The Hoosiers advanced to the Sweet 16 for the first time since 2002. (Jonathan Ferrey/Getty Images)
How did Indiana get to the Sweet 16? How did it pull off multiple, breathtaking comebacks to beat VCU 63-61 in the NCAA tournament's most riveting third-round game? All that and more in my recap of Saturday in Bracketland:
PORTLAND, Ore. -- On this Saturday one year ago, Indiana coach Tom Crean was a TV analyst for the NCAA tournament, sitting behind a desk in Turner's Atlanta studio. The reason coaches take those gigs is for the recruiting boost: It helps them maintain a high profile despite not actually, you know, playing in the postseason. Crean's Hoosiers hadn't come anywhere near a postseason bid, going 12-20 and finishing last in the Big Ten for the second time in three years.
Crean got rather serious about the job, though, diving into his statistical prep work like he was building an in-season scouting report. He wanted to sound smart on-air, but he had an ulterior motive, inspired by all the opposition research he'd seen his brothers-in-law, Jim and John Harbaugh, do on rival football teams in their offseason. What, Crean was trying to pinpoint, are these NCAA tournament teams doing that we aren't? And for the ones who had just ended long tournament droughts, what was their formula?
He noticed that the Hoosiers' rate of committing fouls (they ranked 333rd in free-throw rate) was nowhere near that of tourney teams. Their turnover rate wasn't so bad, but it needed to improve, and they were giving up a few too many easy baskets on D. He looked at Penn State, which had earned an NCAA bid not because star Talor Battle got better, but because his supporting cast made huge leaps. That was their formula. And he looked at Michigan, which added a freshman catalyst, Tim Hardaway Jr., to a lineup that already had many of the right pieces. Crean was bringing in a much bigger freshman than Hardaway Jr. -- five-star, 6-foot-11 center Cody Zeller, the keystone recruit of IU's revival -- and he had a couple of unsung role players in sophomores Victor Oladipo and Will Sheehey who were on the verge of breakout seasons.
The more Crean studied the tournament -- the more statistical splits he studied, film edits he watched, and games he analyzed -- the more he had a feeling. "You know what?" he thought to himself. "We are not that far away. We really are not that far away from this."
Indiana makes comebacks. Here's the macro one: Its program was in such shambles in the wake of Hurricane Kelvin Sampson that when Crean took the job, in 2008, he inherited a squad that had 19 F-grades among its 14 players and rumors of drug abuse, and by the time he was done cleaning house, he was left with two walk-ons who'd combined for 30 points the previous season. They lost season-ticket holders in droves, and went 28-66 over the next three seasons and 8-46 in the Big Ten. They did not receive a single vote in the 2011-12 preseason AP or coaches' polls. An unofficial Big Ten preseason media poll picked the Hoosiers to finish ninth.
The Hoosiers proceeded to go 25-8 in the regular season; finish fifth in the conference; upset Kentucky, Ohio State and Michigan State; and climb from 333rd in defensive foul rate to 114th. They earned a No. 4 seed in the NCAAs, where they beat New Mexico State on Thursday and then VCU on Saturday in a 63-61 thriller that went down to the final possession. Next week, they will be making their first appearance in the Sweet 16 since 2002.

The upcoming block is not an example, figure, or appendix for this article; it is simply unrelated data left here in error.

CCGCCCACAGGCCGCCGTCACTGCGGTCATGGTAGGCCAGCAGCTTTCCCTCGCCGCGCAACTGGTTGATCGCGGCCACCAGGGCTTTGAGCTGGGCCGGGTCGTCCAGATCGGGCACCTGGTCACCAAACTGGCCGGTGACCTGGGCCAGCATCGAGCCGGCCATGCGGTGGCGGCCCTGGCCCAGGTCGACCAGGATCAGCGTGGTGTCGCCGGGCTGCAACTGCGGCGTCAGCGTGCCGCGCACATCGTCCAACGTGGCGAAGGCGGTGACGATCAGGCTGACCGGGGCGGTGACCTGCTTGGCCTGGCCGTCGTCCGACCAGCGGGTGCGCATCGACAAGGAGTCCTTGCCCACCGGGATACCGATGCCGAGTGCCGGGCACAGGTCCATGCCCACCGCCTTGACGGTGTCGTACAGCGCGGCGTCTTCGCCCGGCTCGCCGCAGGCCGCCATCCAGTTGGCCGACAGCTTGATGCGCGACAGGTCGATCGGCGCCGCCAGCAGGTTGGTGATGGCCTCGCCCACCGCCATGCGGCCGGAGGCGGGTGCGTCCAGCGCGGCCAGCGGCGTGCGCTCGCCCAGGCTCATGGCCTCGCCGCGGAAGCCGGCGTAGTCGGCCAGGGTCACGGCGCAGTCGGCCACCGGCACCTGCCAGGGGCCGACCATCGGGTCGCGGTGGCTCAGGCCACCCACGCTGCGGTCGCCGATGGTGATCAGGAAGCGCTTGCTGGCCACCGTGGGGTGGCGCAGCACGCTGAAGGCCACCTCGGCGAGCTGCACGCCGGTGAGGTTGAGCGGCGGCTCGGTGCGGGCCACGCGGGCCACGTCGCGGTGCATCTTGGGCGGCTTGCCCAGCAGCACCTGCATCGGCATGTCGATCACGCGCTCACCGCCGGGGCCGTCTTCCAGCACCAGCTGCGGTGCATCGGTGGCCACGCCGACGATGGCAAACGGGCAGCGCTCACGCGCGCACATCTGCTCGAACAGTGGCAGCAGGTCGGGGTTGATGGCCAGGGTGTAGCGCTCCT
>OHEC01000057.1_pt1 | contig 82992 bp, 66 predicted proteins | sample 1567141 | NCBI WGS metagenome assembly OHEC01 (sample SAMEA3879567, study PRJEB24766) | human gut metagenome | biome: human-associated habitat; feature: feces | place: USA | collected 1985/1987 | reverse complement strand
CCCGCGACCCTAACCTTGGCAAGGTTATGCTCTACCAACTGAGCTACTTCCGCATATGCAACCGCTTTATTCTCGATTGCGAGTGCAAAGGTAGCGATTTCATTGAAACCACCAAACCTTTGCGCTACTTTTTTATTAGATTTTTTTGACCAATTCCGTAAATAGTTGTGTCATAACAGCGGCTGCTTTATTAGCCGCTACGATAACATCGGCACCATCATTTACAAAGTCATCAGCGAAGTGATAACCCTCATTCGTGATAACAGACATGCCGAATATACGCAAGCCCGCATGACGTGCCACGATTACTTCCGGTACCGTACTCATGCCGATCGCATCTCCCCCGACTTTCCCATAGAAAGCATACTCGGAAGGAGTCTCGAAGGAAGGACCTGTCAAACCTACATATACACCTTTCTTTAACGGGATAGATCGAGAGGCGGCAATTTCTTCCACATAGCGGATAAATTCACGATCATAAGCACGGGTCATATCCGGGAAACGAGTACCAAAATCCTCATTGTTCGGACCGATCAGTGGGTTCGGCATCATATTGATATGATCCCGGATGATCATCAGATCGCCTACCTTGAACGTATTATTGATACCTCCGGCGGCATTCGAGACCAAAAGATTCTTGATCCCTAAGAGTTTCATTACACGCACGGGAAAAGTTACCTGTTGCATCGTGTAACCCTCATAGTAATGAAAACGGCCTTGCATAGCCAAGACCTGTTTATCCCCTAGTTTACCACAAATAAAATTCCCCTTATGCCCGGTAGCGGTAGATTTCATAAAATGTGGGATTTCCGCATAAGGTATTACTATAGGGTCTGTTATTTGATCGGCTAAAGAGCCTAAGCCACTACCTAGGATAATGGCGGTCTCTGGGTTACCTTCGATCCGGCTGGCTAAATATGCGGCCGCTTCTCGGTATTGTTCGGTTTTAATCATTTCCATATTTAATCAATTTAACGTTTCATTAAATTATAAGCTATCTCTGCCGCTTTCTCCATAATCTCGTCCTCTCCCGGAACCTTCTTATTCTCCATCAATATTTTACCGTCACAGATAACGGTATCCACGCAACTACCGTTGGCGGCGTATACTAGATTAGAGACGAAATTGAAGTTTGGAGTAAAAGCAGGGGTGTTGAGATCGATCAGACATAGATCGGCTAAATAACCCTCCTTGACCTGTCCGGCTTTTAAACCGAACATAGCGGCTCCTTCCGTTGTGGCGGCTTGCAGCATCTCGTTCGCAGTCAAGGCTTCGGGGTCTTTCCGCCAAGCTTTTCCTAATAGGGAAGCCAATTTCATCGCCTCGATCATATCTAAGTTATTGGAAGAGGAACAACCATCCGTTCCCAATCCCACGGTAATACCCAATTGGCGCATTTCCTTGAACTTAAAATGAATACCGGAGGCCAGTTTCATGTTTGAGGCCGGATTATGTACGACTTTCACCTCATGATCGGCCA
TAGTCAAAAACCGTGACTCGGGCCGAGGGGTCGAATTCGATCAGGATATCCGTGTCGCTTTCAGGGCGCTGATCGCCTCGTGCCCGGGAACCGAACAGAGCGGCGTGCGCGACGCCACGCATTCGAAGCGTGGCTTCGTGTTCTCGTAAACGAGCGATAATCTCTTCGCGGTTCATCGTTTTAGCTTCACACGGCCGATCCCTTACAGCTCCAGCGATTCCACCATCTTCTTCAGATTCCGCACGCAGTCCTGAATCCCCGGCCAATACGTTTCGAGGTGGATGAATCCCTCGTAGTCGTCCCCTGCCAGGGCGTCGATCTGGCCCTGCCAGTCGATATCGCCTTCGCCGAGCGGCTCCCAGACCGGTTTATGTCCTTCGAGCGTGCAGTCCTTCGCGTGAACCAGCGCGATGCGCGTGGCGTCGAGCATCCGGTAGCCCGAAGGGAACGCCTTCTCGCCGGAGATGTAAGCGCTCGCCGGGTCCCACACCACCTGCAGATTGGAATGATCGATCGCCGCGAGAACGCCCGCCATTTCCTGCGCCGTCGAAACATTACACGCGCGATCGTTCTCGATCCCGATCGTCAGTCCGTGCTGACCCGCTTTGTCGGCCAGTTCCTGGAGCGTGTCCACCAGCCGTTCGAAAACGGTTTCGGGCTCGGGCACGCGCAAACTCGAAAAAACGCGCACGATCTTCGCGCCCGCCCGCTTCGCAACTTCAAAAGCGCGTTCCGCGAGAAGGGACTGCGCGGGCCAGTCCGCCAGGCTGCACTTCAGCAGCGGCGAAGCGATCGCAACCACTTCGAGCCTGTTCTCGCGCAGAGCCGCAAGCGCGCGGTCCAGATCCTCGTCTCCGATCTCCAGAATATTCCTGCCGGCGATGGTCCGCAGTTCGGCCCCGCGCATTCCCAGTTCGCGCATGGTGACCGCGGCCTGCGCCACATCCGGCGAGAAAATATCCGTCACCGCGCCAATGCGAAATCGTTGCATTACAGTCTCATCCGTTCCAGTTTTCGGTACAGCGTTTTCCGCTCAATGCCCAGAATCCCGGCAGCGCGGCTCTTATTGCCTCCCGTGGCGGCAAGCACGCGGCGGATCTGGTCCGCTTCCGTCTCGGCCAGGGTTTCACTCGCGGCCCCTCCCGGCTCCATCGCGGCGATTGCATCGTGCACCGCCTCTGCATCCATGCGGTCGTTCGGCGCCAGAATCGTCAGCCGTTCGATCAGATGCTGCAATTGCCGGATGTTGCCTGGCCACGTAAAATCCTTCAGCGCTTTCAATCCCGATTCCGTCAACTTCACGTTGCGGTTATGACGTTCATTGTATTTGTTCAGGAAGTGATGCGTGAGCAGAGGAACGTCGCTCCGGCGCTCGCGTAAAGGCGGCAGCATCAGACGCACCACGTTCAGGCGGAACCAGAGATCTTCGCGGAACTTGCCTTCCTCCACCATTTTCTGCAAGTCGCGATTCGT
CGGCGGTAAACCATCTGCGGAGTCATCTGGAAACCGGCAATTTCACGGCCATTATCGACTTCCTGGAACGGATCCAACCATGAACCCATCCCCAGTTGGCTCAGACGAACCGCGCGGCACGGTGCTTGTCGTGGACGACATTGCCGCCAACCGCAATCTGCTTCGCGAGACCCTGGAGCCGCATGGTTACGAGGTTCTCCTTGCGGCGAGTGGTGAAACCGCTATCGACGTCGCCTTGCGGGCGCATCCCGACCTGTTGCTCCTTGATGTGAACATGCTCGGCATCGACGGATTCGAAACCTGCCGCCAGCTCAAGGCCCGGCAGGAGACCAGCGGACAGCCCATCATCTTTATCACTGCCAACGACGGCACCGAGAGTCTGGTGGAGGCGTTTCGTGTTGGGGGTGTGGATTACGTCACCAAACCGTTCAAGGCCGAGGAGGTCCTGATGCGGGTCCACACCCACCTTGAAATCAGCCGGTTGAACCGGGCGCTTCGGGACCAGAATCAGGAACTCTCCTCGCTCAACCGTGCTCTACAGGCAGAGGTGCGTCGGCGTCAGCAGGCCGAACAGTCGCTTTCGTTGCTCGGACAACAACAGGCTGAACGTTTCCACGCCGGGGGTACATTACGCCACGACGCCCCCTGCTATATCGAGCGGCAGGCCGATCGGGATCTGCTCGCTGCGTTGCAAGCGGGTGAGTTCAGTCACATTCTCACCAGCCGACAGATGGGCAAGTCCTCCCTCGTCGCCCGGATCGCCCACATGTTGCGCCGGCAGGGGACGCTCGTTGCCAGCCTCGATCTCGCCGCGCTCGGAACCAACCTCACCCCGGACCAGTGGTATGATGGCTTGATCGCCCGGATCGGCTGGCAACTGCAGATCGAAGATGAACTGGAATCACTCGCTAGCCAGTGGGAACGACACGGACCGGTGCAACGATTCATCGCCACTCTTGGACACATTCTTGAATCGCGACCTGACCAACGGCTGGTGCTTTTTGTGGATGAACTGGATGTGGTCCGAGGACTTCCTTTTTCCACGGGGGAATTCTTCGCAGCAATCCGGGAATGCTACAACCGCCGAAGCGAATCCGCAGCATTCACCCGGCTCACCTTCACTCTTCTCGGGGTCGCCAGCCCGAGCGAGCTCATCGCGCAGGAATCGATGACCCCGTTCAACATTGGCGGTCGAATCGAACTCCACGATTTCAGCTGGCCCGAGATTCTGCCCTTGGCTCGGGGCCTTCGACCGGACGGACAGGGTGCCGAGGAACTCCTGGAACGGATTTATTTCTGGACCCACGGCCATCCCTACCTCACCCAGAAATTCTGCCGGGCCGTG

Indiana wouldn't have escaped the Rose Garden without micro comebacks. Here's the first one: With 1:47 left in the first half against the Rams, whose HAVOC defense had already lived up to its brand by forcing 10 turnovers, the Hoosiers had fallen behind by nine, 42-33. Things were unraveling. Sheehey had drawn one of those mandatory "flagrant 1" technical fouls for elbowing on a rip-through, VCU had turned a couple of steals into layups, and they were on a 10-0 run. Junior Christian Watford, whom you know from the Three That Killed Kentucky in December, knew, he said, "that we were at a very vulnerable point."
He proceeded to go on a personal 8-0 run over the final 1:15 of the half, drilling back-to-back threes and hitting two free throws after being fouled on a drive. IU went into halftime with hope, down only 42-41. "We needed momentum," Crean said. "Christian brought momentum back to Indiana."
Here's the second micro-comeback: In the second half, the Hoosiers fell behind by nine again, at 57-48 with 12:28 left. They tried to prepare for VCU's pressure by putting seven defenders on the floor in Friday's practice -- they rotated in managers and walk-ons, and armed them with pads to jostle ballhandlers -- but IU would still commit 22 turnovers that resulted in 23 points. The Hoosiers kept putting themselves in holes, and they trailed by six, at 59-53, going into a timeout at the 5:07 mark. Crean gathered them 'round and reminded them that on Nov. 30 at NC State, they'd trailed by eight with less than eight minutes to go, and found a way to rally to win. Crean felt that they needed to be reminded that they were good.
The helter-skelter pace that VCU forces has a tendency to make opposing big men irrelevant, and the Rams had done that to Wichita State's Garrett Stutz on Thursday; he was a total non-factor in that 12-over-5 upset. Prior to that timeout Zeller, who'd been their star all season, had scored nine points and committed four turnovers. He was not exactly irrelevant, but he was having a sub-par game. He grabbed a defensive board on VCU's ensuing possession, then grabbed an offensive board on IU's next trip down the floor, drawing a foul and hitting one of two free throws.
Crean called a new play for Zeller at the 3:43 media timeout -- Indiana is the seventh most efficient after-timeout team in the tourney, and it excels at drawing up timely sets -- and he scored in an isolation on the right block, cutting VCU's lead to three. It was then that those previously unsung role players, whom Crean had high hopes for this offseason, made their biggest contributions. Oladipo scored -- and was fouled -- on a driving layup with 47 seconds left, and hit his free throw to tie the game. Crean trusted Oladipo enough not to call a timeout when he rebounded Troy Daniels' missed three with 23 seconds left, and let Oladipo go make a play. Crean had talked about playing a "downhill game" against VCU's pressure, and Oladipo in the open court was a downhill player.